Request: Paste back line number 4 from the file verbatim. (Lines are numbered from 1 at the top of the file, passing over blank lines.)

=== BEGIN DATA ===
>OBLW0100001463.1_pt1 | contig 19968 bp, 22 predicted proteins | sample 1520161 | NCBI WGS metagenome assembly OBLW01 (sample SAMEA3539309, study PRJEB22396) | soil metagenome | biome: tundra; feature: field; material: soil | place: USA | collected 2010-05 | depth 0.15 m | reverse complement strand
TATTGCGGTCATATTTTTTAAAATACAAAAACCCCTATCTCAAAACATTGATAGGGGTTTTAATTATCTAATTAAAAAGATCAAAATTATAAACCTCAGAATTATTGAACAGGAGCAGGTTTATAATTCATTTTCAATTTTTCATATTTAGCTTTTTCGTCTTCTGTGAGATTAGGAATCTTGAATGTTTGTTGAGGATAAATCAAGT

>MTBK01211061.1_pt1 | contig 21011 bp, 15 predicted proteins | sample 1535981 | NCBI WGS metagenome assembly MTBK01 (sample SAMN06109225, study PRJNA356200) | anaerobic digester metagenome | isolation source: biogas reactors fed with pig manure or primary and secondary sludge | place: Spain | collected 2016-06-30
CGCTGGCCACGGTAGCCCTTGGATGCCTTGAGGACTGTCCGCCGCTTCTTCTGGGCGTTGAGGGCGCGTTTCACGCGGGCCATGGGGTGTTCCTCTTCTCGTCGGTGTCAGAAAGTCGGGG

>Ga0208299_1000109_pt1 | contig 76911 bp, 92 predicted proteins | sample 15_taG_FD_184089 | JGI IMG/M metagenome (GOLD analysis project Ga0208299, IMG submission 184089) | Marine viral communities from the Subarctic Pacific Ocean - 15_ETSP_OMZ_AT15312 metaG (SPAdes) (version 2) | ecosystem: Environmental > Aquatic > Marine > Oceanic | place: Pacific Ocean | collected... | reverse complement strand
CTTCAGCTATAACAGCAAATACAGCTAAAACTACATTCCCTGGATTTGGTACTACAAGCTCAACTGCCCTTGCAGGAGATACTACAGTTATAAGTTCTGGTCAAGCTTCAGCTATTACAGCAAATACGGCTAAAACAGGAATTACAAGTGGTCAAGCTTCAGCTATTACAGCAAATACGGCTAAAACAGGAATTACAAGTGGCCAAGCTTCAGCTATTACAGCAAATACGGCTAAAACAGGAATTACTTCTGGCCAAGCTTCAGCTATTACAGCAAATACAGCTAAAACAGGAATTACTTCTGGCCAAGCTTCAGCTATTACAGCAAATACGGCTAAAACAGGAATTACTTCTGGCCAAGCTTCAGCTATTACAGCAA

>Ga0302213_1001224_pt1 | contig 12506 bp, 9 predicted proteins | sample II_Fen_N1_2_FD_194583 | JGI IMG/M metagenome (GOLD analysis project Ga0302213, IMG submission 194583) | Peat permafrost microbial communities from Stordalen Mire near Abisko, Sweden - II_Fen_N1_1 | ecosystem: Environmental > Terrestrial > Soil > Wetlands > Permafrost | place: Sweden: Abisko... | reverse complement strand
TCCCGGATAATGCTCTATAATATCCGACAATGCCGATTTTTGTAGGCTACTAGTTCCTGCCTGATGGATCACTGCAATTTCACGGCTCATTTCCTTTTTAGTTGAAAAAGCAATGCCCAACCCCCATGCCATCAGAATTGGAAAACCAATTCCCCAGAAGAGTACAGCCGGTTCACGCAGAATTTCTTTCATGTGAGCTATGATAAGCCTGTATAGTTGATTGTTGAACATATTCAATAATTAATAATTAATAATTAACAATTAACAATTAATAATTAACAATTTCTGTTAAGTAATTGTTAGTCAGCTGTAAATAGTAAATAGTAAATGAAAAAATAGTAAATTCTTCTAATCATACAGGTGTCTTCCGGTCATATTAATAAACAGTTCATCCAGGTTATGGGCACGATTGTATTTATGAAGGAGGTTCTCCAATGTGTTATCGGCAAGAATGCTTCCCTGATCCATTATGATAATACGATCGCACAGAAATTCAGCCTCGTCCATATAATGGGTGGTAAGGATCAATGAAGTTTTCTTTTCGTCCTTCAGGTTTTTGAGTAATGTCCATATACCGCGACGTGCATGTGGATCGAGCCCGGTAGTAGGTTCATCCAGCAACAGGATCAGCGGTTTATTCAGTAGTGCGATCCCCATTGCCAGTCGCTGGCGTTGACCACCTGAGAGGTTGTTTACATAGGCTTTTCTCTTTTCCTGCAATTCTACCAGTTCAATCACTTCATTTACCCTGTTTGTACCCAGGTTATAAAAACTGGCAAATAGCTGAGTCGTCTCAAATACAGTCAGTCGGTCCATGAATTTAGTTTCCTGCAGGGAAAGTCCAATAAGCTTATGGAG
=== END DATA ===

CGCTGGCCACGGTAGCCCTTGGATGCCTTGAGGACTGTCCGCCGCTTCTTCTGGGCGTTGAGGGCGCGTTTCACGCGGGCCATGGGGTGTTCCTCTTCTCGTCGGTGTCAGAAAGTCGGGG